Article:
Those seem like good points. So why did you do it?

---I just really enjoyed it, thought I was good at it and wanted to give it a try. I know that thousands of recreational tennis players dream about doing it for a living, but I really thought I had the skill and work ethic to make it. I know there were risks involved, but everything involves risks. But you can't succeed as a pro part time. You have to commit to putting in the long hours it takes to succeed against the other pro players. So I knew I would have to "take the plunge" and go for it.

That didn't scare you?

---Sure it did. But ask any wealthy entrepreneur about foregoing a "safe" job to start their own business and follow their passion and you'll probably get the same answer. Some people want the security of a regular 9-5 job, and are willing to accept that they will probably never become wealthy from it or may not have a particular passion for it. That's fine, and their choice. Of course, security is relative, as if the business they work for starts to lose money, their job will go away too. Others like the feeling of having their professional life in their own hands, and believe that their own skill and hard work will lead them to succeed and reap the rewards. It's just a choice people make. I made the choice to play tennis.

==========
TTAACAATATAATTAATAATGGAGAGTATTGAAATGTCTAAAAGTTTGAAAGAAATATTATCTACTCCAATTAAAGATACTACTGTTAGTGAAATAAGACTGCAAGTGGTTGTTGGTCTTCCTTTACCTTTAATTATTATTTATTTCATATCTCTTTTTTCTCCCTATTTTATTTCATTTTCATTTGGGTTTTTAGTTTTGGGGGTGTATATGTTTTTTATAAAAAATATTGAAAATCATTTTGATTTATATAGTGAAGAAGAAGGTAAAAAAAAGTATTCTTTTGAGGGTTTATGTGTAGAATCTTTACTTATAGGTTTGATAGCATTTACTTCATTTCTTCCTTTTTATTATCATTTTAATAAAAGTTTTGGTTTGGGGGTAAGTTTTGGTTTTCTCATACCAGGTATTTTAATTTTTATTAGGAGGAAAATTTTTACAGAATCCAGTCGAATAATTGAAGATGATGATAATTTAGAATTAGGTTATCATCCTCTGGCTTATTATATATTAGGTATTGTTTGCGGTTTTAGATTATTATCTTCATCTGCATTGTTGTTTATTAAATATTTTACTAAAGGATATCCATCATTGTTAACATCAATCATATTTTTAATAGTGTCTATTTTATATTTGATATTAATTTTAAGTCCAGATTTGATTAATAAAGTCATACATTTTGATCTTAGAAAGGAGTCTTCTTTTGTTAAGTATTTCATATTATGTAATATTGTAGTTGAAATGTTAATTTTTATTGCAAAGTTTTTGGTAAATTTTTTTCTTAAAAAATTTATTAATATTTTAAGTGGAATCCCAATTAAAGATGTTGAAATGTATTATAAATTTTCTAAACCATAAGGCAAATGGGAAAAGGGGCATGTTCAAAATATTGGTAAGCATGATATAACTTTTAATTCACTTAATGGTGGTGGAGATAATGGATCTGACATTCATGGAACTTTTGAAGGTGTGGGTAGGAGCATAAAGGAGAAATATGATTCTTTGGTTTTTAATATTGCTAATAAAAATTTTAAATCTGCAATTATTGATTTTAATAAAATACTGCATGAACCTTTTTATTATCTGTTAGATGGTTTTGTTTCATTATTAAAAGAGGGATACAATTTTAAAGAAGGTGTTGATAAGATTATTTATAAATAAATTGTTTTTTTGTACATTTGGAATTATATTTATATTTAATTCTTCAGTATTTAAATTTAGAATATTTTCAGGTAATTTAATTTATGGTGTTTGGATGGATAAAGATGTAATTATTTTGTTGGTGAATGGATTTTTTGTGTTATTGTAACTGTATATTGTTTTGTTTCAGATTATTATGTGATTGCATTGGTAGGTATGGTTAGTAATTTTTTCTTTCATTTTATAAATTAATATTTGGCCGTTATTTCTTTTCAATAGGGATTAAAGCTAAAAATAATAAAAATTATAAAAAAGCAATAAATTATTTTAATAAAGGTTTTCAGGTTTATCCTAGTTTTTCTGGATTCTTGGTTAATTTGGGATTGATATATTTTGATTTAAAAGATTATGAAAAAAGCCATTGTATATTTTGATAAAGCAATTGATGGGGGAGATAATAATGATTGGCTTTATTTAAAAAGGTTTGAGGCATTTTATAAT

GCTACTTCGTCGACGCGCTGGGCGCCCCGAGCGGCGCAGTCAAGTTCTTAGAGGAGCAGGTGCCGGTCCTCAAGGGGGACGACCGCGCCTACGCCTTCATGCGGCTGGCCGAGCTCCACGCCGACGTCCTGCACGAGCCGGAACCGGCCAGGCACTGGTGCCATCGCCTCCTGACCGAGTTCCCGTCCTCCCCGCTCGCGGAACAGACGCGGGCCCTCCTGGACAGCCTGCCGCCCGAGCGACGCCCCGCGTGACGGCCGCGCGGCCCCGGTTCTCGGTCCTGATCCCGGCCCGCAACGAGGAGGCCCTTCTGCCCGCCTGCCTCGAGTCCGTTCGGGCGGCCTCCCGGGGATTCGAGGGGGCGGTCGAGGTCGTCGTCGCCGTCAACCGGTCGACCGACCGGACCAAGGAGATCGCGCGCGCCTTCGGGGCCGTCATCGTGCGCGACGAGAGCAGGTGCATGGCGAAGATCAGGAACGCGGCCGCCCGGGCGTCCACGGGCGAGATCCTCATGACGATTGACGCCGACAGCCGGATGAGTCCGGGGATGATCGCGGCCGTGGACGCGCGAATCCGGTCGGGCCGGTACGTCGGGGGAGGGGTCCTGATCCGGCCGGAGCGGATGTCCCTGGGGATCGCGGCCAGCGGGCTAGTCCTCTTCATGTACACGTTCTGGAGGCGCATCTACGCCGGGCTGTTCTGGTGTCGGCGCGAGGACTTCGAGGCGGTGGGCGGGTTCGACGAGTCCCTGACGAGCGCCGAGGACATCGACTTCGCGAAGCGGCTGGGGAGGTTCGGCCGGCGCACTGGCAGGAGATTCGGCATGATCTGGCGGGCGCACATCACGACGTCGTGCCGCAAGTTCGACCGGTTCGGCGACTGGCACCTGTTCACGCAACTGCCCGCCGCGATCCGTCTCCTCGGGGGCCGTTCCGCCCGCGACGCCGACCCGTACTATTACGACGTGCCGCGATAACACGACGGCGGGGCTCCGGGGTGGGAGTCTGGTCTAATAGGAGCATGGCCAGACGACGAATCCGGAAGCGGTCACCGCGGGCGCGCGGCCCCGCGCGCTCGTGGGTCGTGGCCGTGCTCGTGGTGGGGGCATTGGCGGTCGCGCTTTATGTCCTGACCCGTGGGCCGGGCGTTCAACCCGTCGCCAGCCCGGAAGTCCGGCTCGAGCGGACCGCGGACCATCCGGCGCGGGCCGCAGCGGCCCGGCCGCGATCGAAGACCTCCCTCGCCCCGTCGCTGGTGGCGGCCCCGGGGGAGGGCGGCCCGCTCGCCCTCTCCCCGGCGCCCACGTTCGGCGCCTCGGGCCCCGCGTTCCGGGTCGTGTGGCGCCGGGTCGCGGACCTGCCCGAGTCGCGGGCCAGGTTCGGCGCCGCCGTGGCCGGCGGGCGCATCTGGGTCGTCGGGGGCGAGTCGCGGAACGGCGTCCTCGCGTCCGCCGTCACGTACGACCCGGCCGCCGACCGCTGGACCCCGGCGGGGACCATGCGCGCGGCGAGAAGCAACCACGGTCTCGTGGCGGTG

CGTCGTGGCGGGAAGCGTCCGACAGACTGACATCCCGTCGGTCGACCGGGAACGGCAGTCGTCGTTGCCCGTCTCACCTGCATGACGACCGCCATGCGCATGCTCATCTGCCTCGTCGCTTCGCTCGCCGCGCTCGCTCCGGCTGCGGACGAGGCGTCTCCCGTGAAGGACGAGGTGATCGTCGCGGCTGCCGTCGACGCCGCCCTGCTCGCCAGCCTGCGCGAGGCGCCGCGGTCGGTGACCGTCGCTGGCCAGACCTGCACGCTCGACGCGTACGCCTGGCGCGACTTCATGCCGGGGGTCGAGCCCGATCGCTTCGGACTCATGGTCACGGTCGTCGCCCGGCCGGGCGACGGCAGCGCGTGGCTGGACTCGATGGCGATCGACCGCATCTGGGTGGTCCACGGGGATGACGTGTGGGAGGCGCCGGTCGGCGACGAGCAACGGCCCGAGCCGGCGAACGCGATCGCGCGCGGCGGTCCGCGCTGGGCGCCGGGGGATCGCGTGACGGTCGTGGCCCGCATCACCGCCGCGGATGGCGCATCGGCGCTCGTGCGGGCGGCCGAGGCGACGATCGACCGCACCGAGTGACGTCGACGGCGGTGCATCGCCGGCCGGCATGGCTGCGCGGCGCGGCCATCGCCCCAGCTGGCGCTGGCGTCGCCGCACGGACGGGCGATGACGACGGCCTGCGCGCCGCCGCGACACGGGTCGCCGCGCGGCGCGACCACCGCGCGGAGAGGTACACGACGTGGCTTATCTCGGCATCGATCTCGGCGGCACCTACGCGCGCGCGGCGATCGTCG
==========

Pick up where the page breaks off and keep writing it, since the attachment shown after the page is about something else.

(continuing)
So has it turned out like you thought?

---well, the lifestyle is very difficult. It may look glamorous on TV, but you don't really make good friends with other tennis players because you are always trying to beat them and win the money. Plus, there isn't much time for socializing because to win, you have to train and practice constantly. It's strange in a way because you are always around people, yet it can be a very lonely lifestyle. It seems my whole life revolves around the tennis court. To be honest, there are many days when the last thing I want to do is drag my butt onto the tennis court, or into the weight room. But if you want to succeed, you do it anyway. It's very hard work, but I enjoy it tremendously. And while the money is good when you are playing good, sometimes you go through periods where you don't get very far in the tournament and so you don't make any money. Sure the very biggest stars make endorsement money, but for the rest of us it's a weekly grind. This takes its toll mentally. So it's been even more difficult than I thought, but I must admit I love it and am very glad with my choice.